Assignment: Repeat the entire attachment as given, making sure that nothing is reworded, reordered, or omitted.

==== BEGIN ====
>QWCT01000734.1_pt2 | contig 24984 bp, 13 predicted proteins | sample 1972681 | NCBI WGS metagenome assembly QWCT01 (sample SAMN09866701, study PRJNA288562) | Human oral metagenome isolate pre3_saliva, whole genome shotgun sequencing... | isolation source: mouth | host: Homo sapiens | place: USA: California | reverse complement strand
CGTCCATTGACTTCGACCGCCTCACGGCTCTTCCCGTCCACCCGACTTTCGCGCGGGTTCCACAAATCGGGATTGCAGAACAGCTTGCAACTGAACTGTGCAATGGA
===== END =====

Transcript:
>QWCT01000734.1_pt2 | contig 24984 bp, 13 predicted proteins | sample 1972681 | NCBI WGS metagenome assembly QWCT01 (sample SAMN09866701, study PRJNA288562) | Human oral metagenome isolate pre3_saliva, whole genome shotgun sequencing... | isolation source: mouth | host: Homo sapiens | place: USA: California | reverse complement strand
CGTCCATTGACTTCGACCGCCTCACGGCTCTTCCCGTCCACCCGACTTTCGCGCGGGTTCCACAAATCGGGATTGCAGAACAGCTTGCAACTGAACTGTGCAATGGA